Welcome back to Johnny LaRue's Crane Shot. I'm Marty McKee, your host. I'm back after an all-too-brief vacation in Southern California, where the weather every day was 86 degrees and clear skies, while Champaign-Urbana was battling 42-degree temperatures and downpouring rain. Some Californians say they become bored with the beautiful weather, but I surely don't understand how.
I flew out from St. Louis on Friday night, the 20th of October, and settled into my temporary residence at the home of good friends Chris and Sara Dowell and their little girl Grace. On Saturday, the four of us set out on our first sightseeing foray to visit some celebrity gravesites.
First up was Holy Cross Cemetery in Culver City. As we were feeling the spirit of Halloween, our first order of business was to pay respect to the great horror star Bela Lugosi:
Oddly, Bela's grave lies about three stones down from Bing Crosby's. We also saw stones for Rita Hayworth, Walter Brennan, Sharon Tate (so sad), John Ford, Bonita Granville, Jack Wrather and Rosalind Russell, among others. Inside the mausoleum, we made a point of finding John Candy's resting place, which is just above that of Fred MacMurray and June Haver. Holy Cross is a beautiful place, a sprawling green landscape on a hill with a spectacular view of the city.
Westwood Village, on the other hand, is an unusual cemetary. It's located smack dab in the middle of the city, surrounded by highrises and accessible only by navigating around a parking lot. It's practically hidden from casual pedestrians, but marks the resting place for many top Hollywood stars, including Marilyn Monroe, whose grave is probably America's most visited. Some graves, such as Rodney Dangerfield, Carroll O'Connor (buried with his wife and stepson Hugh), Walter Matthau, James Coburn and Bob Crane, are relatively lavish. George C. Scott's is completely unmarked (I think we found it). Eddie Albert is there, and I wondered about the whereabouts of his recently deceased son Edward. Burt Lancaster's is surprisingly tiny, just another square in one of the urn gardens (very near the equally small stone of Janet Margolin, a beautiful and interesting '70s actress taken from us well before her time). Dean Martin and Christopher George are among the stars in the mausoleum. So is Steve Ihnat, who is buried with his son Stefan, who was born the same year his father died. So sad. See the link above to read a list of prominent Hollywood personalities buried in Westwood Village, many of whom I didn't notice.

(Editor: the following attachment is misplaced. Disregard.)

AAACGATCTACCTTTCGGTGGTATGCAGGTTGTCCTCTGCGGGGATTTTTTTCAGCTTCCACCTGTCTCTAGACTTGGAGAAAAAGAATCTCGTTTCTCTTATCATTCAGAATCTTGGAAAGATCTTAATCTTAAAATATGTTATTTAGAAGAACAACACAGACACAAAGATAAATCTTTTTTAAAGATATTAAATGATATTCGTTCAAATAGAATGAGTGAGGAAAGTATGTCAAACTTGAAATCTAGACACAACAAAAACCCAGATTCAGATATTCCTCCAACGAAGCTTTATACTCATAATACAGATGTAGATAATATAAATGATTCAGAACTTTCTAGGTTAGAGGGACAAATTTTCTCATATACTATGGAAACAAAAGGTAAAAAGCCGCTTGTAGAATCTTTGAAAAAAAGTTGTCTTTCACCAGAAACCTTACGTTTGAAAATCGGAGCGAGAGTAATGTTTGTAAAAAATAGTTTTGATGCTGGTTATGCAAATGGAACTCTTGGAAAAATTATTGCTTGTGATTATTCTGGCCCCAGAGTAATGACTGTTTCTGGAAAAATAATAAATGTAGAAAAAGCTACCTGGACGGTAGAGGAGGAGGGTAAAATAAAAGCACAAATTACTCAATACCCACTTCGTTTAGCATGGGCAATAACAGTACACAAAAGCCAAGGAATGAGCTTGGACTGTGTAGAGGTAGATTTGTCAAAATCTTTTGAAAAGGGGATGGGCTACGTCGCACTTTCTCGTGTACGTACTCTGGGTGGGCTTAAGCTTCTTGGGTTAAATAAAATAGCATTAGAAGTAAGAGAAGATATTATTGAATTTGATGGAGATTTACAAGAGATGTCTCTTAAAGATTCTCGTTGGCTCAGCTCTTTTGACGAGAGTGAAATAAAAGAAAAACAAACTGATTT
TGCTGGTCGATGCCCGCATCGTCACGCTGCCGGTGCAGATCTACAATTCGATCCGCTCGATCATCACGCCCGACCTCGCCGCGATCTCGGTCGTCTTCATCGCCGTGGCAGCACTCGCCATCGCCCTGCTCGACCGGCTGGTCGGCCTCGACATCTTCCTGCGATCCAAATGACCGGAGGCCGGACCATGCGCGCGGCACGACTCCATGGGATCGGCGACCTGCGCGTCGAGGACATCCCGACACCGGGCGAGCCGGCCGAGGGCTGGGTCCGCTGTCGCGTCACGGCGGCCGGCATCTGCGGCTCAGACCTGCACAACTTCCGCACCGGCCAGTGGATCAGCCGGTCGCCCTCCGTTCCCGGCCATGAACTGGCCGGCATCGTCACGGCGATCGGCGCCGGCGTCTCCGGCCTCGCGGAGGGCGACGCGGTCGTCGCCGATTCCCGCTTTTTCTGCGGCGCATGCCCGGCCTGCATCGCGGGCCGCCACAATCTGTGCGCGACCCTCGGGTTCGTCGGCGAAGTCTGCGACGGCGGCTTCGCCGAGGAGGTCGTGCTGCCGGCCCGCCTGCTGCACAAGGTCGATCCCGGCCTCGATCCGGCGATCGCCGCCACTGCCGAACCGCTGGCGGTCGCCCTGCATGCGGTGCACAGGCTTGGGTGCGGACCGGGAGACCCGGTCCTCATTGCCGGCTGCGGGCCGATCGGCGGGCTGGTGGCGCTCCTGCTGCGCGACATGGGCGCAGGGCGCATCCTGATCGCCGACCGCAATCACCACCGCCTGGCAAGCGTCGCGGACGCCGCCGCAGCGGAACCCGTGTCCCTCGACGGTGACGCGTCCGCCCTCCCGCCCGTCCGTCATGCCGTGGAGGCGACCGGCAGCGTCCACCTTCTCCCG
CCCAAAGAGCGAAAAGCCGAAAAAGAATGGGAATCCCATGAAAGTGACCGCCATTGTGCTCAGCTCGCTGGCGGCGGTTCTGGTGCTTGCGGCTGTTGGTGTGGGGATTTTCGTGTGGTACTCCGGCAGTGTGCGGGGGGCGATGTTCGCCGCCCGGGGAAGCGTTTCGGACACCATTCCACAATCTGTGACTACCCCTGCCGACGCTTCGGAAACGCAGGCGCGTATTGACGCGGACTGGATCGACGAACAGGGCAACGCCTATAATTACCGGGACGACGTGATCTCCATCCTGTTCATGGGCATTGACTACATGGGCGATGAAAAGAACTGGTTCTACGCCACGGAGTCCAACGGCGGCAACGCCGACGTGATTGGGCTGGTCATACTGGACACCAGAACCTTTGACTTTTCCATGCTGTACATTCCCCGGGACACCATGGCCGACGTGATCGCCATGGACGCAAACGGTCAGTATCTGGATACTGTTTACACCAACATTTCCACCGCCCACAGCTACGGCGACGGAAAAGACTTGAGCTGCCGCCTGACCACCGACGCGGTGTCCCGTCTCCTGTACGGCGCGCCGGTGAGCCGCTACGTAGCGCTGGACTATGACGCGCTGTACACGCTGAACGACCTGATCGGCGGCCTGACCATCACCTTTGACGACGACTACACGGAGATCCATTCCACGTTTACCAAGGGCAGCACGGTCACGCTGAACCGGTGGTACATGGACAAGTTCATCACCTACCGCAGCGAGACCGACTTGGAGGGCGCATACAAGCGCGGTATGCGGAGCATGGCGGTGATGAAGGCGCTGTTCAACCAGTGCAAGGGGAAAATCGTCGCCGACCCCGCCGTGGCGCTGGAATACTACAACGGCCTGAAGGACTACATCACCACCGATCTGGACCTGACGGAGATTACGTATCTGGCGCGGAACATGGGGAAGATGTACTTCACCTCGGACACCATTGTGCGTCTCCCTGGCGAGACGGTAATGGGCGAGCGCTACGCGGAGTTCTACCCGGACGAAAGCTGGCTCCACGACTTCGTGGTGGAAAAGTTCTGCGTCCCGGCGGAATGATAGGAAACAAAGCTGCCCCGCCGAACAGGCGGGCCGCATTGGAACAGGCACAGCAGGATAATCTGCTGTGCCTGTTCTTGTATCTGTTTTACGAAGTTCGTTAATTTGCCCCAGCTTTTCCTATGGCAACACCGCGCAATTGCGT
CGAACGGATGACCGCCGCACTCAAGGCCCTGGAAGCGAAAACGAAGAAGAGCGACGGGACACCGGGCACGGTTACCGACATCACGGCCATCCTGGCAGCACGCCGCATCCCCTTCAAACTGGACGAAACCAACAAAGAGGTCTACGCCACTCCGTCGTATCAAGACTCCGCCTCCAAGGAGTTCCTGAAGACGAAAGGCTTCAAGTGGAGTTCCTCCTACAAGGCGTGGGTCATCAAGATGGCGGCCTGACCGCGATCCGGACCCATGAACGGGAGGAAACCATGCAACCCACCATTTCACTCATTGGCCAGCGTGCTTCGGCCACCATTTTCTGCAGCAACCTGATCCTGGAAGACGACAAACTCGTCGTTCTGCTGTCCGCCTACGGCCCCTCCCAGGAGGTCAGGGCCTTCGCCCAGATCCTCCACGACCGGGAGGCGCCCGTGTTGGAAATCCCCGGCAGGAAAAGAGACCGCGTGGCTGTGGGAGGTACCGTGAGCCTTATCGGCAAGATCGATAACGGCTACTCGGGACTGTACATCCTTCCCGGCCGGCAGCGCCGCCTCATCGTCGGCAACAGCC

An unusual way to begin a vacation, perhaps, but as a film fan, I found it a nice way to pay respect to favorites who had meant much to me in life.
The evening found us at Hamburger Hamlet, where I ordered...steak. The World Series started that night, but I didn't see much of it (any of the games, really). I never got used to the concept of sporting events beginning two hours "early"; watching the Fighting Illini football game at 10am was as foreign an experience as seeing the end of a World Series game and then going out for dinner.
On Sunday, I spotted the first celebrities of my trip--three of them, in fact--and I visited two of science fiction's most recognizable filming locations. More to come.
P.S. The "greatest film ever made" referenced below? ROAD HOUSE, of course!